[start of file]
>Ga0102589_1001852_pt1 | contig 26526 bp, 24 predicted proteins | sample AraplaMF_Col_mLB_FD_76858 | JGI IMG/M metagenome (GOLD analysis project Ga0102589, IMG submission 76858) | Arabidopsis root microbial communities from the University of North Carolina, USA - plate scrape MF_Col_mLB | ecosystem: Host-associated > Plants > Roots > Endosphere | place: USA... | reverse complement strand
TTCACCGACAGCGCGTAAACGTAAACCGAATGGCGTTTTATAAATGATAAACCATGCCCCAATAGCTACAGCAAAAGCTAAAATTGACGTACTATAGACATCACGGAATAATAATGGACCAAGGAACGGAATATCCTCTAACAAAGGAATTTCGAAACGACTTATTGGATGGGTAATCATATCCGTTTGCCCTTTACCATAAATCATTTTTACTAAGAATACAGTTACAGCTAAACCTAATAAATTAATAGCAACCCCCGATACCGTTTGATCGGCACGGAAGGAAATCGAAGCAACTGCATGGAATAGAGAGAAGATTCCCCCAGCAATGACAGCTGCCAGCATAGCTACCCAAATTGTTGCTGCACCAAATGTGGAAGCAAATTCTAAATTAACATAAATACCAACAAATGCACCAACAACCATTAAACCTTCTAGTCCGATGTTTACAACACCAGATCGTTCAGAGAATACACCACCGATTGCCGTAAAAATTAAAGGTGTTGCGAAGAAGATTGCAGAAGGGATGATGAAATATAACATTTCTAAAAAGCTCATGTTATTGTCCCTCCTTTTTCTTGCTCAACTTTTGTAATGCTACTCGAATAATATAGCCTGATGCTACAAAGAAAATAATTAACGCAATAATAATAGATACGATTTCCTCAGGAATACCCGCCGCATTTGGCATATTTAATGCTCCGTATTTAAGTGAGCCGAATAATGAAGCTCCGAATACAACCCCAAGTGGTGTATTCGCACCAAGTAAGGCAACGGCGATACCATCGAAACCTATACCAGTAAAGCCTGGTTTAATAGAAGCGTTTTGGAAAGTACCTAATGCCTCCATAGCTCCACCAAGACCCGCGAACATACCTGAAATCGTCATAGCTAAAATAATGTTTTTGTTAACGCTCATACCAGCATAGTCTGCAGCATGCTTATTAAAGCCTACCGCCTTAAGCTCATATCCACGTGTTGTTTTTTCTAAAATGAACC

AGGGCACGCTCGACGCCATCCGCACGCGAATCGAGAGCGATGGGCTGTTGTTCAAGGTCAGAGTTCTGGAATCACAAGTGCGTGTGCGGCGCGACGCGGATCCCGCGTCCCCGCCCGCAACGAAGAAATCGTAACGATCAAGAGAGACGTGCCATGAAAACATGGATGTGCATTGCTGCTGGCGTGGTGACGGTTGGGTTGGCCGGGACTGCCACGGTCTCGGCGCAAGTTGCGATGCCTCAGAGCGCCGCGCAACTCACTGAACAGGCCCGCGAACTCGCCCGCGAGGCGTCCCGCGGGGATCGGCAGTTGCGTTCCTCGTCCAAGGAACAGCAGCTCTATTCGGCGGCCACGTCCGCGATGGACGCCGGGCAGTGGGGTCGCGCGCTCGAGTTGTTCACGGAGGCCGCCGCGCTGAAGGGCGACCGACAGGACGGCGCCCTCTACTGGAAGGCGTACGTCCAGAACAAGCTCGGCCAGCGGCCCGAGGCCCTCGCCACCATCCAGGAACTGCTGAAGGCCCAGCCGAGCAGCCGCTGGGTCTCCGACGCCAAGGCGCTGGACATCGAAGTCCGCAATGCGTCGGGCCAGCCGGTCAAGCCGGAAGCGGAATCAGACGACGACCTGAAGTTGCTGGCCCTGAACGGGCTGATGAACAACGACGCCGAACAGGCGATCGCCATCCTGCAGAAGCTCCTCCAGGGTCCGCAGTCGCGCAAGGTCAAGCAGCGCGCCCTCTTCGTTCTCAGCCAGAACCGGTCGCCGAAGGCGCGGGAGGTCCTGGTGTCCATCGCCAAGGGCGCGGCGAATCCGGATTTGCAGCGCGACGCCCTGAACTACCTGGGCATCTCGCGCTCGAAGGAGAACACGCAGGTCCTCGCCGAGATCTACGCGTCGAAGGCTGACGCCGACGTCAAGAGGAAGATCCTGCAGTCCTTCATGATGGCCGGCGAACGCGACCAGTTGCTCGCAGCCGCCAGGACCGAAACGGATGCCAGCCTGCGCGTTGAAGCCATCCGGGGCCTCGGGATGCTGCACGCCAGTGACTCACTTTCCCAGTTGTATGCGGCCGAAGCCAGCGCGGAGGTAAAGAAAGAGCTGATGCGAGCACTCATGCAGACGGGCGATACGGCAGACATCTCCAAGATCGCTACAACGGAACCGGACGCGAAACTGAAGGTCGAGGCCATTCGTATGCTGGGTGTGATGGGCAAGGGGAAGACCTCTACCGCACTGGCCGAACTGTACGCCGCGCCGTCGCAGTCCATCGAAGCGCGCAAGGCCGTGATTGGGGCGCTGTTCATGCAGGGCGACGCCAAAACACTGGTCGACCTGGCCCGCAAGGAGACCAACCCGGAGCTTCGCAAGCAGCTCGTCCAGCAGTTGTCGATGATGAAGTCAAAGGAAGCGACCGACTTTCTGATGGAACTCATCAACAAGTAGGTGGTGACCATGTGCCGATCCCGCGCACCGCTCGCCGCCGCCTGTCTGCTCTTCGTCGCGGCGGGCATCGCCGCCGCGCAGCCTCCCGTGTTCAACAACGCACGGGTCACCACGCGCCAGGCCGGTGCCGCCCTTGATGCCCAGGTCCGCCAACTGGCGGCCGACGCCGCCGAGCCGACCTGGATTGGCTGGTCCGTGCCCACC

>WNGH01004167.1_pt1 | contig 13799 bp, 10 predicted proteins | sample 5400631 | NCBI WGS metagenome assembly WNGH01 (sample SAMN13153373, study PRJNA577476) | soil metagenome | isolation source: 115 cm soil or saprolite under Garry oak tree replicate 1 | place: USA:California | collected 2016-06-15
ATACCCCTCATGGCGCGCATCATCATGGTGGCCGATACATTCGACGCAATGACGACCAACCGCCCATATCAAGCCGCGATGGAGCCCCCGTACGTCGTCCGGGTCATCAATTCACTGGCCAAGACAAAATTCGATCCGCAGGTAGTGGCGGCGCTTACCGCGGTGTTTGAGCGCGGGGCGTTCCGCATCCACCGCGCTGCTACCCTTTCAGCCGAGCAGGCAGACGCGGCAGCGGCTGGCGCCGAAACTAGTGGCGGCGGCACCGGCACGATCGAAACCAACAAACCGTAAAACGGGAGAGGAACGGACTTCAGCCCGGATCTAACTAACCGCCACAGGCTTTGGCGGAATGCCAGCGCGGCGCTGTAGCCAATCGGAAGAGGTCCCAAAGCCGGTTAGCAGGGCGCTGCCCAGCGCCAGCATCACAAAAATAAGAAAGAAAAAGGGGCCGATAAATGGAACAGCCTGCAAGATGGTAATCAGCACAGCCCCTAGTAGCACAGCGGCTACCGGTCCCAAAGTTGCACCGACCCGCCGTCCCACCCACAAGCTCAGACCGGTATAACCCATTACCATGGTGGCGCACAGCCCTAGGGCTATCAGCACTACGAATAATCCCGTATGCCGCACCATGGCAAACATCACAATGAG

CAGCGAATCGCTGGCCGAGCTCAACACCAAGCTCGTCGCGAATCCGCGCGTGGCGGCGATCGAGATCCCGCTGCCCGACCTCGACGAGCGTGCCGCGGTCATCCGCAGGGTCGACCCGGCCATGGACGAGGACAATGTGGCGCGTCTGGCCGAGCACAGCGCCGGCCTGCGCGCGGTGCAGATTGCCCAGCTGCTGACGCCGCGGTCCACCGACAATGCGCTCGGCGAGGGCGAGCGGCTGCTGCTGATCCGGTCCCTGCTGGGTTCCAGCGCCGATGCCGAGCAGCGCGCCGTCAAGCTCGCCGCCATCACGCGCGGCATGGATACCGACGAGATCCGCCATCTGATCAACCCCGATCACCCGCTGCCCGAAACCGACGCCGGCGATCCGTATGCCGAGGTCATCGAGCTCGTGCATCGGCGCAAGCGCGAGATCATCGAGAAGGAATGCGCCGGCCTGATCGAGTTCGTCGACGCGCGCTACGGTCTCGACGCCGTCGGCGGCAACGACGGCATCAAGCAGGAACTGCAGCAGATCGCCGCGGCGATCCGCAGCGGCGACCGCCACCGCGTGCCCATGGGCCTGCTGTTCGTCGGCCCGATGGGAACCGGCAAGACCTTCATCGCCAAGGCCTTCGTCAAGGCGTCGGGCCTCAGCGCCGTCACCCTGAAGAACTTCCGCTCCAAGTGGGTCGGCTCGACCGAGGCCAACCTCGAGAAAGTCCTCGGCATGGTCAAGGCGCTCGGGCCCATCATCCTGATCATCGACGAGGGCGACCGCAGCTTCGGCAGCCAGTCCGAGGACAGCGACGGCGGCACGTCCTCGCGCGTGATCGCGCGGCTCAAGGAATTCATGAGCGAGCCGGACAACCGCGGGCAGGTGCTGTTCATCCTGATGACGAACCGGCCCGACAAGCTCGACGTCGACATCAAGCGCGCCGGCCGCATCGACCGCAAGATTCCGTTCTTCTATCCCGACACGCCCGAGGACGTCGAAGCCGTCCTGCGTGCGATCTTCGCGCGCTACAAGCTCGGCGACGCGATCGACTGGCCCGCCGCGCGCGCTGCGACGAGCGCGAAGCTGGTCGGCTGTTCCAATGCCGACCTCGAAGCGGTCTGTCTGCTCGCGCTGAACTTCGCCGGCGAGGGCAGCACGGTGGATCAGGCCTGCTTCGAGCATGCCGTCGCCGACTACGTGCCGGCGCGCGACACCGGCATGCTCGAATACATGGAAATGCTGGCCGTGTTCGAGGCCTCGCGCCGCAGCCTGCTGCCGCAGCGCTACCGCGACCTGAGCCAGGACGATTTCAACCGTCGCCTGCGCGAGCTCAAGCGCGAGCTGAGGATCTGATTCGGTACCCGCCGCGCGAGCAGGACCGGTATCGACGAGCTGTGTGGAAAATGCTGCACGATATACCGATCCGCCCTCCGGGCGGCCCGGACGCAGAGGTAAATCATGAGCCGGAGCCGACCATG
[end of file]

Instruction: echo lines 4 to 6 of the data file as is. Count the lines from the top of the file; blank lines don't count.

>WNGH01004167.1_pt1 | contig 13799 bp, 10 predicted proteins | sample 5400631 | NCBI WGS metagenome assembly WNGH01 (sample SAMN13153373, study PRJNA577476) | soil metagenome | isolation source: 115 cm soil or saprolite under Garry oak tree replicate 1 | place: USA:California | collected 2016-06-15
ATACCCCTCATGGCGCGCATCATCATGGTGGCCGATACATTCGACGCAATGACGACCAACCGCCCATATCAAGCCGCGATGGAGCCCCCGTACGTCGTCCGGGTCATCAATTCACTGGCCAAGACAAAATTCGATCCGCAGGTAGTGGCGGCGCTTACCGCGGTGTTTGAGCGCGGGGCGTTCCGCATCCACCGCGCTGCTACCCTTTCAGCCGAGCAGGCAGACGCGGCAGCGGCTGGCGCCGAAACTAGTGGCGGCGGCACCGGCACGATCGAAACCAACAAACCGTAAAACGGGAGAGGAACGGACTTCAGCCCGGATCTAACTAACCGCCACAGGCTTTGGCGGAATGCCAGCGCGGCGCTGTAGCCAATCGGAAGAGGTCCCAAAGCCGGTTAGCAGGGCGCTGCCCAGCGCCAGCATCACAAAAATAAGAAAGAAAAAGGGGCCGATAAATGGAACAGCCTGCAAGATGGTAATCAGCACAGCCCCTAGTAGCACAGCGGCTACCGGTCCCAAAGTTGCACCGACCCGCCGTCCCACCCACAAGCTCAGACCGGTATAACCCATTACCATGGTGGCGCACAGCCCTAGGGCTATCAGCACTACGAATAATCCCGTATGCCGCACCATGGCAAACATCACAATGAG

CAGCGAATCGCTGGCCGAGCTCAACACCAAGCTCGTCGCGAATCCGCGCGTGGCGGCGATCGAGATCCCGCTGCCCGACCTCGACGAGCGTGCCGCGGTCATCCGCAGGGTCGACCCGGCCATGGACGAGGACAATGTGGCGCGTCTGGCCGAGCACAGCGCCGGCCTGCGCGCGGTGCAGATTGCCCAGCTGCTGACGCCGCGGTCCACCGACAATGCGCTCGGCGAGGGCGAGCGGCTGCTGCTGATCCGGTCCCTGCTGGGTTCCAGCGCCGATGCCGAGCAGCGCGCCGTCAAGCTCGCCGCCATCACGCGCGGCATGGATACCGACGAGATCCGCCATCTGATCAACCCCGATCACCCGCTGCCCGAAACCGACGCCGGCGATCCGTATGCCGAGGTCATCGAGCTCGTGCATCGGCGCAAGCGCGAGATCATCGAGAAGGAATGCGCCGGCCTGATCGAGTTCGTCGACGCGCGCTACGGTCTCGACGCCGTCGGCGGCAACGACGGCATCAAGCAGGAACTGCAGCAGATCGCCGCGGCGATCCGCAGCGGCGACCGCCACCGCGTGCCCATGGGCCTGCTGTTCGTCGGCCCGATGGGAACCGGCAAGACCTTCATCGCCAAGGCCTTCGTCAAGGCGTCGGGCCTCAGCGCCGTCACCCTGAAGAACTTCCGCTCCAAGTGGGTCGGCTCGACCGAGGCCAACCTCGAGAAAGTCCTCGGCATGGTCAAGGCGCTCGGGCCCATCATCCTGATCATCGACGAGGGCGACCGCAGCTTCGGCAGCCAGTCCGAGGACAGCGACGGCGGCACGTCCTCGCGCGTGATCGCGCGGCTCAAGGAATTCATGAGCGAGCCGGACAACCGCGGGCAGGTGCTGTTCATCCTGATGACGAACCGGCCCGACAAGCTCGACGTCGACATCAAGCGCGCCGGCCGCATCGACCGCAAGATTCCGTTCTTCTATCCCGACACGCCCGAGGACGTCGAAGCCGTCCTGCGTGCGATCTTCGCGCGCTACAAGCTCGGCGACGCGATCGACTGGCCCGCCGCGCGCGCTGCGACGAGCGCGAAGCTGGTCGGCTGTTCCAATGCCGACCTCGAAGCGGTCTGTCTGCTCGCGCTGAACTTCGCCGGCGAGGGCAGCACGGTGGATCAGGCCTGCTTCGAGCATGCCGTCGCCGACTACGTGCCGGCGCGCGACACCGGCATGCTCGAATACATGGAAATGCTGGCCGTGTTCGAGGCCTCGCGCCGCAGCCTGCTGCCGCAGCGCTACCGCGACCTGAGCCAGGACGATTTCAACCGTCGCCTGCGCGAGCTCAAGCGCGAGCTGAGGATCTGATTCGGTACCCGCCGCGCGAGCAGGACCGGTATCGACGAGCTGTGTGGAAAATGCTGCACGATATACCGATCCGCCCTCCGGGCGGCCCGGACGCAGAGGTAAATCATGAGCCGGAGCCGACCATG